I’ve never felt comfortable with the term, “entrepreneur.” It’s an overused word which means different things to different people. I prefer to think in terms of building success. Success is also subjective but can be better defined by an individual. I believe anyone who is setting up a business should start with building a picture of what their success will look like.
This approach gives you a purpose, something to aim for or, in business-speak, a vision. This will change over time, it did for me. As my business grew and developed so did my ambitions and I had to regularly redefine my view of what I thought it was possible to achieve. Ultimately this led to me successfully exiting my business 16 years after starting it from my spare bedroom.
Exiting wasn’t my plan at the start, back then it was simply paying the bills. As a service provider, I needed to find someone who was prepared to pay me to do something for them. I had to persuade them I had something they needed or could do better than they were able to. I was comfortable with marketing. It was what I had done before I set up my own business. It’s easy and feels safe to start with what you know. That’s not a bad approach to take but it can quickly lead to problems. There were lots of things I hadn’t thought about. How was I going to find time to deliver the work I had secured whilst still looking for more clients? What would happen if I had more work than I could do on my own or not enough to see me through? Contracts, VAT, accounting, HR. The list was long.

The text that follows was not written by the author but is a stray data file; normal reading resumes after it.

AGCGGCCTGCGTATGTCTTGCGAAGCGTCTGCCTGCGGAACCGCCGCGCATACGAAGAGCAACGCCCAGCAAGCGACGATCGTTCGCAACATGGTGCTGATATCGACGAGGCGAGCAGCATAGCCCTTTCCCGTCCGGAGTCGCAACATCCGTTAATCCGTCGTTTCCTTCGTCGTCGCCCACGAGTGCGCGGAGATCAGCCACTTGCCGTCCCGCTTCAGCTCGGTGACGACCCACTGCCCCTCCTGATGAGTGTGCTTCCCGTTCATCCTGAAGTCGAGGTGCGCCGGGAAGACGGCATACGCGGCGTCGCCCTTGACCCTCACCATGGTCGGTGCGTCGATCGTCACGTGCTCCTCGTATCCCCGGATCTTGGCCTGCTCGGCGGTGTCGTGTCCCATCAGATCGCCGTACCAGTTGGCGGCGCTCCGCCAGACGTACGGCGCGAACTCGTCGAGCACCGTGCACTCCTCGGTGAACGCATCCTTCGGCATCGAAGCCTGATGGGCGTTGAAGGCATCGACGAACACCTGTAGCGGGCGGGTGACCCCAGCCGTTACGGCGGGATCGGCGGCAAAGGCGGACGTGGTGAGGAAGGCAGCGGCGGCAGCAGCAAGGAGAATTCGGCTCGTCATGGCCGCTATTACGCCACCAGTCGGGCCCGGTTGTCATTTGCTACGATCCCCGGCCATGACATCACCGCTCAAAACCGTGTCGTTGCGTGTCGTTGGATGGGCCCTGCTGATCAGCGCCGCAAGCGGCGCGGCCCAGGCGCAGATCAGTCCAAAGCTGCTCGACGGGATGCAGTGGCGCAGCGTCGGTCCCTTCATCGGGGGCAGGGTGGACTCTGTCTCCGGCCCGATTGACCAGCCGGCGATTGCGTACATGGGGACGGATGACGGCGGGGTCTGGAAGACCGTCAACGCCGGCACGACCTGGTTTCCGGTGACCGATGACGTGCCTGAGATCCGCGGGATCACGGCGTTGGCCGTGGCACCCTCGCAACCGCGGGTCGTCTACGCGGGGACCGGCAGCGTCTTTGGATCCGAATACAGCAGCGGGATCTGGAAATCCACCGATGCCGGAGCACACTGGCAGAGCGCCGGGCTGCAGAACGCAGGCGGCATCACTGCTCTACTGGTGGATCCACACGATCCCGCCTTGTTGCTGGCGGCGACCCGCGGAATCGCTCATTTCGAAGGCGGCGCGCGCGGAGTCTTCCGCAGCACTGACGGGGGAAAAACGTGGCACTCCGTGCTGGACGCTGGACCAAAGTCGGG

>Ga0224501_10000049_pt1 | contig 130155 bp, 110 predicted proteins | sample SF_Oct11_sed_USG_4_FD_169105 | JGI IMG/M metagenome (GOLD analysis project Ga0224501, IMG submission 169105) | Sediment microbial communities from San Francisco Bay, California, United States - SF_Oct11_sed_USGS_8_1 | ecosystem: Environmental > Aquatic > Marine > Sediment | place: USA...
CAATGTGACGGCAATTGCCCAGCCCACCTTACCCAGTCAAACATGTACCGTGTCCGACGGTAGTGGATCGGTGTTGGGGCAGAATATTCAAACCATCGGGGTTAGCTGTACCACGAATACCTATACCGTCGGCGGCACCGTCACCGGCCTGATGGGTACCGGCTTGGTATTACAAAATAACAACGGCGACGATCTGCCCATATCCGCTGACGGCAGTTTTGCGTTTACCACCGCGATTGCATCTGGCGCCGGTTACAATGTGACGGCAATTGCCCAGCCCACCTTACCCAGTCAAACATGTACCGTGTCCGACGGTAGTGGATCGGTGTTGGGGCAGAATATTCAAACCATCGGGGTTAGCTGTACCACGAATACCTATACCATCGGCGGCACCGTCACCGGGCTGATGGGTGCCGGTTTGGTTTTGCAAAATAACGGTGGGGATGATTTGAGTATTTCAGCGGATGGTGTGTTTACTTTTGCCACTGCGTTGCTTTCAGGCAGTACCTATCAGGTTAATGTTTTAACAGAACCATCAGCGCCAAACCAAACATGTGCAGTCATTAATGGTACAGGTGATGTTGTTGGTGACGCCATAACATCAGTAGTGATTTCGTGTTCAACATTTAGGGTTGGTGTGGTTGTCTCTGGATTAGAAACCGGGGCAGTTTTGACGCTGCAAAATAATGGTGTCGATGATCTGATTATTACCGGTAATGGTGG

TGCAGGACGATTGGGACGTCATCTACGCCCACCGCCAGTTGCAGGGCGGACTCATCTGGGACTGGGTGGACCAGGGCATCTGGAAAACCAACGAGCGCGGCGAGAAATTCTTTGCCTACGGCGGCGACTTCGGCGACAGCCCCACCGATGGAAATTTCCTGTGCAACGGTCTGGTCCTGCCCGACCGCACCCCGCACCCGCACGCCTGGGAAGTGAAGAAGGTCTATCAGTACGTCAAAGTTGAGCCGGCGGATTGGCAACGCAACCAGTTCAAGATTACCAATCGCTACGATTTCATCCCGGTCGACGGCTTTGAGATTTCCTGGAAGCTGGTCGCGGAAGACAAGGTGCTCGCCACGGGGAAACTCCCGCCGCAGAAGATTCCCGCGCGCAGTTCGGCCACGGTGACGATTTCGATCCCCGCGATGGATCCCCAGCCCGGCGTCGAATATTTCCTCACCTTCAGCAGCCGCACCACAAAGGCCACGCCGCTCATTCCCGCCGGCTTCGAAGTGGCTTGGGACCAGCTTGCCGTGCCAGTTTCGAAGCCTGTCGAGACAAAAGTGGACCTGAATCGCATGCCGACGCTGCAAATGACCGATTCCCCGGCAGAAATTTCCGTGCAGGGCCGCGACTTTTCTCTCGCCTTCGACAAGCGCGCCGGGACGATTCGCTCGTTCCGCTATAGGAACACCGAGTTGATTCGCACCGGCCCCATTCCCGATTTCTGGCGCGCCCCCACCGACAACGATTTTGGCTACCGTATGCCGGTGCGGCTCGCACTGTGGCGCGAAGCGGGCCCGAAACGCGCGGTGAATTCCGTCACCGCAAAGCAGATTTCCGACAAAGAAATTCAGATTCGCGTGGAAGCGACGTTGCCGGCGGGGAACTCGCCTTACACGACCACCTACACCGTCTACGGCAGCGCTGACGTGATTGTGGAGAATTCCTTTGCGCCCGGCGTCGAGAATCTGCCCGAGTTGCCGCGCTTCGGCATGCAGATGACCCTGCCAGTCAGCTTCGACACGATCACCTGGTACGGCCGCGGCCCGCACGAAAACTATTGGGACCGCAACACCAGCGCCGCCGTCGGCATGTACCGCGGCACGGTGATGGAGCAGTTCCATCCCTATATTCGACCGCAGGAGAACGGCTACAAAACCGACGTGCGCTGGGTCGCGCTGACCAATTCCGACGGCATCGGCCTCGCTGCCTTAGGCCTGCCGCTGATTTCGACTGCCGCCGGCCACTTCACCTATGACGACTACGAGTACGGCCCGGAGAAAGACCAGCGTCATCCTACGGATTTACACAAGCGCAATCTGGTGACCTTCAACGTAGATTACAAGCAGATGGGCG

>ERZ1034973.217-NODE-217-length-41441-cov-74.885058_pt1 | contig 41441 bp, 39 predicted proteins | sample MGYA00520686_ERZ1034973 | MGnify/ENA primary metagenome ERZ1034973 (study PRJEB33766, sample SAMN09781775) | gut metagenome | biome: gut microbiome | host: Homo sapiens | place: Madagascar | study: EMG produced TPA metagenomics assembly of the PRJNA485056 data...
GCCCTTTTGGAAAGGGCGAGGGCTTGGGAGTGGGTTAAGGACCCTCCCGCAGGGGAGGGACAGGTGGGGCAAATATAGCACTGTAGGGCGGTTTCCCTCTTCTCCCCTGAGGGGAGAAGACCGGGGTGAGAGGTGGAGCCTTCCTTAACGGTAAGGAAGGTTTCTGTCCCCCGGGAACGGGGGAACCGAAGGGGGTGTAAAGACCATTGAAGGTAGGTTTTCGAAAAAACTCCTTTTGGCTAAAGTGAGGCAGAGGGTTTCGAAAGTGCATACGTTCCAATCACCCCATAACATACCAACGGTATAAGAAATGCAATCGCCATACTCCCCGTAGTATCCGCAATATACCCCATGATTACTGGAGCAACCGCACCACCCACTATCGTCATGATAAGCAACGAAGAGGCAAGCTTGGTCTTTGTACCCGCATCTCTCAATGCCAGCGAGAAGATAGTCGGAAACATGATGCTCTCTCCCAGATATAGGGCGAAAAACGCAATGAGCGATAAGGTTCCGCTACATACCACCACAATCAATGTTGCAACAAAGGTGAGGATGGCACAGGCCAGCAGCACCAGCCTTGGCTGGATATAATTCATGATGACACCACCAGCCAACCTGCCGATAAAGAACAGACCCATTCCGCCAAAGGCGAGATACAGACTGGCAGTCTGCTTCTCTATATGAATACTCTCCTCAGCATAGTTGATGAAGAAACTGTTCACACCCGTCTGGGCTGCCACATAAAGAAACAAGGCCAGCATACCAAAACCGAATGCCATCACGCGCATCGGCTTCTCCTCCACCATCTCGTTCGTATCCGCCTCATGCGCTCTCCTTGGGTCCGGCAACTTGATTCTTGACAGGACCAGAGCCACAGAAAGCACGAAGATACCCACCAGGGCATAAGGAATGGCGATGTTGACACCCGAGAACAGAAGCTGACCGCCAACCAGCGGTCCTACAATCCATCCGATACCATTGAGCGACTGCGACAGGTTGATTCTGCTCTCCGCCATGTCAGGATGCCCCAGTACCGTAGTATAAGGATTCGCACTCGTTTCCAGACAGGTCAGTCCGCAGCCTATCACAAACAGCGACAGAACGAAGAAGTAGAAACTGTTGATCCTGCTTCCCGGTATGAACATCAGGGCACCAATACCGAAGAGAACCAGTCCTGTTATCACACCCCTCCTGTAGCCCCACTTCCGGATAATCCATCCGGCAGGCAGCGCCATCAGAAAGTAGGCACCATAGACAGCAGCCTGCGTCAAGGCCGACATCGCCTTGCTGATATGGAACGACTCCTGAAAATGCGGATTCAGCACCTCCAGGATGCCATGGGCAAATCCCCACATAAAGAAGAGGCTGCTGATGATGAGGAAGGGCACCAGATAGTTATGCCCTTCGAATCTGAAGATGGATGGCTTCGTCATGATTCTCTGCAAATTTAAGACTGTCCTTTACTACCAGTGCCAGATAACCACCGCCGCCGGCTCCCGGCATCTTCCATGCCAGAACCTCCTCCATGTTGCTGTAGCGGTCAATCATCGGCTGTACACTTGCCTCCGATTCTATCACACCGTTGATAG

Looking back, I know I should have sought external support sooner than I did. We can all be guilty of burying our heads in the sand and thinking it will get better. It will, but only if we act. In those initial stages of planning for success or at any time when you are re-evaluating your ambitions for your business, think about the skills and experience you don’t have. They will often be the ones it is easy to get someone else to do. It’s highly likely you’ll be able to earn more than enough money to cover the cost of this support using the time you’ve freed up to do what your good at. Taking this approach is vital to building success. The people and companies I worked with whilst running my business were critical to its success. I would urge anyone running their own business to take a step back, check they still know what their ambitions for the business are, and then think about the support they could get to help them achieve those ambitions sooner or more easily or, hopefully, both.